- The Washington Times - Saturday, November 10, 2001

JERUSALEM Two Israeli Cabinet ministers and their families left their homes after security services apprised them of plans by Palestinian militants to attack them, officials said yesterday.
The precautions followed the Oct. 17 assassination of Tourism Minister Rehavam Zeevi by militants from the Popular Front for the Liberation of Palestine (PFLP). The group said the killing was meant to avenge Israel's killing of PFLP leader Mustafa Zibri.
Palestinians yesterday opened fire on an Israeli vehicle in the West Bank, killing an Israeli woman, settlers and the military said.
The attack took place near the Palestinian town of Jenin in the northern part of the West Bank, the military said. The car overturned after it was hit by bullets.
The Al Aqsa Brigade, affiliated with Palestinian leader Yasser Arafat's Fatah movement, claimed responsibility. A statement from the group said the shooting was in response to a car explosion Tuesday in Jenin that killed two Fatah activists.
In the southern Gaza Strip, Israeli soldiers shot and killed a Palestinian man walking in a field a few hundred yards from an Israeli watchtower east of Khan Yunis, Palestinian security officials said.
The army said soldiers fired only after the man ignored their warnings in Arabic and Hebrew not to get any closer as well as warning shots in the air. Relatives said the man was mentally retarded and deaf, and had not provoked the soldiers in any way.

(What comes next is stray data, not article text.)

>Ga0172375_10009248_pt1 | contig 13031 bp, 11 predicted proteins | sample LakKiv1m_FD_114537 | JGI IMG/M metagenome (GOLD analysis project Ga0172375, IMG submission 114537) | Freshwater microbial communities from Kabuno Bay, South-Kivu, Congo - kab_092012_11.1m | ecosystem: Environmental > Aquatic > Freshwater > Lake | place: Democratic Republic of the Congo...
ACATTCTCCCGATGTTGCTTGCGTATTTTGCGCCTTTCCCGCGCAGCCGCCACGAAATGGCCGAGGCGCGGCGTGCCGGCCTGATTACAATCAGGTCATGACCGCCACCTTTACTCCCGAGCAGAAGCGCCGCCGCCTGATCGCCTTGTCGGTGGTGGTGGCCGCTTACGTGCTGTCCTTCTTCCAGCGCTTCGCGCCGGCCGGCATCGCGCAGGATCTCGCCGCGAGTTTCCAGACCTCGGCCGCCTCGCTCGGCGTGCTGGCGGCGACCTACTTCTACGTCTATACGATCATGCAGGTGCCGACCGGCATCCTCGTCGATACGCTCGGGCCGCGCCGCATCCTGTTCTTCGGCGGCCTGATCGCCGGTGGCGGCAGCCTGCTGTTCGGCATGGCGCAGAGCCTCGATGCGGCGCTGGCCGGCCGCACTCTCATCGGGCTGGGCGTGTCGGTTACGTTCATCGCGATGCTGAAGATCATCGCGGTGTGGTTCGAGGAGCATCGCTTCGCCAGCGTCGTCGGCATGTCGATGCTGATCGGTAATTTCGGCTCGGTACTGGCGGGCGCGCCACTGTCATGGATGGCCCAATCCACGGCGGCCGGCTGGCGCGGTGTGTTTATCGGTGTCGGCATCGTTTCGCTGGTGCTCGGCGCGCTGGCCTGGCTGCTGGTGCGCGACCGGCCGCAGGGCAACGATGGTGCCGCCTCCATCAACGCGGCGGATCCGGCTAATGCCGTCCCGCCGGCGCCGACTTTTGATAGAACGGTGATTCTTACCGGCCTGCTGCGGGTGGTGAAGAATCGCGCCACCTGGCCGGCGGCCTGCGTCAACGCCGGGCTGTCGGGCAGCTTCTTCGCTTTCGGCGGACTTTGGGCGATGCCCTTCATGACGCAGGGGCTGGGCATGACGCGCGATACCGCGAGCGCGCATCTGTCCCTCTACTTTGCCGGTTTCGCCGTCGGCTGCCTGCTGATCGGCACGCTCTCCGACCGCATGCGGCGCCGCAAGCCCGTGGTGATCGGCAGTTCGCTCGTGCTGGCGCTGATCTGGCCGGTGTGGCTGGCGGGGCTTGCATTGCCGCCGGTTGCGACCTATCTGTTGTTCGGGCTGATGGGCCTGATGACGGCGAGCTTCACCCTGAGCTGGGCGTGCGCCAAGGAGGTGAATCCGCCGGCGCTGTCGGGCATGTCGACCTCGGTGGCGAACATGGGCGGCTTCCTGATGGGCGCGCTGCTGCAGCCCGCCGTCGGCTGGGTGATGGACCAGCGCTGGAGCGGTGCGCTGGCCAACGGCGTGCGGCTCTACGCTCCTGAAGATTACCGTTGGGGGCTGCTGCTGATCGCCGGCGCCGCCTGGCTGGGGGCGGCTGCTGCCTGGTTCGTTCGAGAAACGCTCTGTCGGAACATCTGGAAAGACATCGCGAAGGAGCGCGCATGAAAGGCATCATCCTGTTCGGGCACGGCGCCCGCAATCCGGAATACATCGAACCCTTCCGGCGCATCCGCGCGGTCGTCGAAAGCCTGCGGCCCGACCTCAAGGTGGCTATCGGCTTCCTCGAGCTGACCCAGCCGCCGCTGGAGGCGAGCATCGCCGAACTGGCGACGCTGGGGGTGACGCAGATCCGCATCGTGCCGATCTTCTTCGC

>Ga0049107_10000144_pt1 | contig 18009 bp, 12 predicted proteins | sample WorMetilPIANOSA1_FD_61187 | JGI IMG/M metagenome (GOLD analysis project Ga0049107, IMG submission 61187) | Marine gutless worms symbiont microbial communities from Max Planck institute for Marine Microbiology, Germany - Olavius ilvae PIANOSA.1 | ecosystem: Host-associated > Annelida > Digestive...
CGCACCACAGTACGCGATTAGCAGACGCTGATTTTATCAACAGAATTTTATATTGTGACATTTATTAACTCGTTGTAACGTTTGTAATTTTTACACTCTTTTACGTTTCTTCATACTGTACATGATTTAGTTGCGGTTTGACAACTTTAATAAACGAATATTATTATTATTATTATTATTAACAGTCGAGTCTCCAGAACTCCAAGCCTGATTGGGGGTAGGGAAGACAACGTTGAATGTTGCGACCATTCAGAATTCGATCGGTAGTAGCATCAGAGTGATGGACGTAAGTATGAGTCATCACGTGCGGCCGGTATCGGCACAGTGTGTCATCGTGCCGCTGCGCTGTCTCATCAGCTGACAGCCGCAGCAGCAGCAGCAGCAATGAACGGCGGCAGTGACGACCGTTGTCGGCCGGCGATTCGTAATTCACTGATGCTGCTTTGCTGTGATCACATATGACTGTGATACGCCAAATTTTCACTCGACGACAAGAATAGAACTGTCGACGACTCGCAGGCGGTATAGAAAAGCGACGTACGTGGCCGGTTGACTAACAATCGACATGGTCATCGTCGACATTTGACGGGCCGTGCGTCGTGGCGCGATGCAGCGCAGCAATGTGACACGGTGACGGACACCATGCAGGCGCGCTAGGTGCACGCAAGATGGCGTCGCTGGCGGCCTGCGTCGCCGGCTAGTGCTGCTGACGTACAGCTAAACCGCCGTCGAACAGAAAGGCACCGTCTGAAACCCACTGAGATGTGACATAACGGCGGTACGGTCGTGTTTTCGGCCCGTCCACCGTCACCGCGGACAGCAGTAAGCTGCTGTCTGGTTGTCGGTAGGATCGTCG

Israeli soldiers also shot and critically wounded a 13-year-old Palestinian boy in the head, a few hundred yards outside the Jewish settlement of Neve Dekelim in the Gaza Strip, Palestinian witnesses and doctors said. The boy was watching a soccer game at the time, the witnesses said. The army did not immediately comment on the incident.
Israeli Cabinet minister Dan Naveh a frequent spokesman for the government his wife and two small children left their recently completed home in the village of Shoham in central Israel, said neighbor and parliament member Mossi Raz. Shoham is a new community near Israel's international airport, located three miles from the West Bank.
Gideon Ezra, a member of parliament and former deputy head of the Shin Bet intelligence service, said asking Mr. Naveh and his family to leave their home was "an unusual occurrence."
Also, media reports said Health Minister Nissim Dahan was told to leave his house on the weekend after intelligence reports about a possible attack. He lives in Hashmonaim, an Israeli settlement just inside the West Bank.
Several months ago, Israeli Cabinet minister Avigdor Lieberman, who lives in a West Bank settlement, was spirited out in a military helicopter after intelligence reports that he was about to be attacked.
Israeli forces still hold parts of Jenin and nearby Tulkarem, two of six West Bank towns Israel seized after the Zeevi assassination. Over the past week, Israeli troops have pulled out of the other four towns.
The withdrawal from Jenin and Tulkarem is apparently being delayed because of intelligence reports about possible attacks.
In Washington, the State Department again called on Israel to pull out of the two towns.
Police were also on alert in Israel's south after an Israeli was arrested for smuggling four Palestinians from Gaza into Israel, said regional police commander Yitzhak Aharonowitz.

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